You can’t select a student and then add multiple items – you have to select a portfolio each time.
You can’t select a document type then add multiple versions to different portfolios (such as a set of class photos). I can imagine this getting very aggravating when entering a lot of material.
Give it a try, because it’s heading in the right direction and feedback ideas to the developers because there’s certainly potential here, but not quite the actuality.
The marionettes the year 6/7 students are making are nearing completion.
This project has certainly captured their interest and I think the combination of tools use (pliers, side cutters, knives, hot glue guns etc), technical issues (stringing, balance, weight distribution) and aesthetics (painting, costume making and props) has meant there’s been something for everyone.
I’m impressed with the problem solving that’s gone on, the sharing of techniques (inserting eyelets is TRICKY without a power drill) and the support they’ve given each other along the way.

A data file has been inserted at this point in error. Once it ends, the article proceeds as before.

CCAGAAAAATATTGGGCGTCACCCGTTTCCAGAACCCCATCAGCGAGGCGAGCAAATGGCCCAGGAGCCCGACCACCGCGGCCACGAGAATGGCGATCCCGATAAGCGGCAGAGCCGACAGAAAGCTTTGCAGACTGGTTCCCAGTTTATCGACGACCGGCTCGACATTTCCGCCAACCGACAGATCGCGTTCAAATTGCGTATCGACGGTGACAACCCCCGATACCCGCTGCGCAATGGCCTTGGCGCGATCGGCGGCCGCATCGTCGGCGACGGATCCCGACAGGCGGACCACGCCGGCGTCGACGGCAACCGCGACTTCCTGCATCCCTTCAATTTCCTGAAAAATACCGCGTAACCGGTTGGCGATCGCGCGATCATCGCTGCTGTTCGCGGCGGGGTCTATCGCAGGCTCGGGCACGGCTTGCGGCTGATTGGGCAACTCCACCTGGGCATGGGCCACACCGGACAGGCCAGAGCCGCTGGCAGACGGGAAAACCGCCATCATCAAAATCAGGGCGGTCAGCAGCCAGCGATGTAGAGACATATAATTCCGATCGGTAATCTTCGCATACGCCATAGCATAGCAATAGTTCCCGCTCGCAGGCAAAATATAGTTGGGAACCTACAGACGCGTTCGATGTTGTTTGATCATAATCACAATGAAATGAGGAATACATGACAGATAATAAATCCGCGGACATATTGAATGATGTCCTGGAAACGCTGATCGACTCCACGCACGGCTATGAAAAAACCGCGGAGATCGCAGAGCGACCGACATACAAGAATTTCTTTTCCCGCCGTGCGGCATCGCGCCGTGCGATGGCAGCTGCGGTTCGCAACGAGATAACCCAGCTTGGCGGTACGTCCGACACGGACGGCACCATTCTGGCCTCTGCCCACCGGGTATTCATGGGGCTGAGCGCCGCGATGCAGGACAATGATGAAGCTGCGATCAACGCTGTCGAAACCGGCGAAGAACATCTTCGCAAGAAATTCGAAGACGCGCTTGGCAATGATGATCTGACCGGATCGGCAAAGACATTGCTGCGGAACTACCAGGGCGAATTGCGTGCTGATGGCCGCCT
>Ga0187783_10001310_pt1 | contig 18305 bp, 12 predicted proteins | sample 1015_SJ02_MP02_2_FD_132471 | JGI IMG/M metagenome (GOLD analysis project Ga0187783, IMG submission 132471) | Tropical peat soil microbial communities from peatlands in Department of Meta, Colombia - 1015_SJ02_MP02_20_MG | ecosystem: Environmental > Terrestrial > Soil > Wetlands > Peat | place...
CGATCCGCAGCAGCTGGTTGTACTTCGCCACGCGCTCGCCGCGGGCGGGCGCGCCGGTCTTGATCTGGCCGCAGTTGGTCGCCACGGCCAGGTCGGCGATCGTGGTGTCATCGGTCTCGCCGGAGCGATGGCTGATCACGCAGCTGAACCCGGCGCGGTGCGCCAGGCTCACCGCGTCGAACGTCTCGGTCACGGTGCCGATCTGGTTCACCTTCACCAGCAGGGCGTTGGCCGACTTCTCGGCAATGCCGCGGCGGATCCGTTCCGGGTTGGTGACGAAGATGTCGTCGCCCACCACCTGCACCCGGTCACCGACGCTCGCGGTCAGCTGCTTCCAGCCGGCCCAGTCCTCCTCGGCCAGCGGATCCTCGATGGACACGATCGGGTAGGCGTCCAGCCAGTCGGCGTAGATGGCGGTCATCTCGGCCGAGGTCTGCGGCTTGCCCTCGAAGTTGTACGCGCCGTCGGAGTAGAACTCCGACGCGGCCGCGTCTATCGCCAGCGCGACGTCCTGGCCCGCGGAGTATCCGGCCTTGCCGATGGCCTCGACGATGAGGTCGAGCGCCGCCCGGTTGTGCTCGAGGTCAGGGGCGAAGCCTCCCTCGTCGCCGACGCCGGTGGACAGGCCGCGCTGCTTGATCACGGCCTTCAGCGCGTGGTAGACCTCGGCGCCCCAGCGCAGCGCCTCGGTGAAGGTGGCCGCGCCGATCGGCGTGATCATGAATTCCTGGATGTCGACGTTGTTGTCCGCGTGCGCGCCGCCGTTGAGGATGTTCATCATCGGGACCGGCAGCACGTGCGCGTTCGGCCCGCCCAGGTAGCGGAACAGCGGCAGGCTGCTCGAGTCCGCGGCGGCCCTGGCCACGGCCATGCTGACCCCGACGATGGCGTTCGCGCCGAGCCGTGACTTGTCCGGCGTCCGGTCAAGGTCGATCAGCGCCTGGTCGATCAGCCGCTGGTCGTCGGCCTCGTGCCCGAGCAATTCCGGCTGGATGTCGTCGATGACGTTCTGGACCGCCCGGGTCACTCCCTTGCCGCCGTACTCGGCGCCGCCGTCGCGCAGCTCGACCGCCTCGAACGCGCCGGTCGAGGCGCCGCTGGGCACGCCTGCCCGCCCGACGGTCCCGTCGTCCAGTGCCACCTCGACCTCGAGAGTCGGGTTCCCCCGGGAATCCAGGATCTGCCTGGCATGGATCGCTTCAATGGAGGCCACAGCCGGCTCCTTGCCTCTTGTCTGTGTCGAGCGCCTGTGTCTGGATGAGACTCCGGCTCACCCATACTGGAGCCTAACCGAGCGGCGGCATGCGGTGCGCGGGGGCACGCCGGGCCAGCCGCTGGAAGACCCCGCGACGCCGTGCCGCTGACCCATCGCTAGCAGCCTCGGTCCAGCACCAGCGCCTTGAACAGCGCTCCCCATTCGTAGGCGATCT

We’ve also covered logic too. So just because your puppet / controller / lower marionette limb has gone missing doesn’t automatically mean there’s a nefarious puppet thief loose in the classroom. Especially when you find the missing pieces not soon after…
There are teaching days when … sigh. Ah well, there’s always tomorrow.
Then there are days – or at least moments when … sigh. Are these kids amazing or what?
The R-2 class taking the weekly assembly were pretty amazing. Some are only in their first few weeks at school, and there they are, using wireless microphones, introducing puppet plays, demonstrating tallies and time-telling and singing songs. It’s all a long way from my memories of young abject terror at being on stage.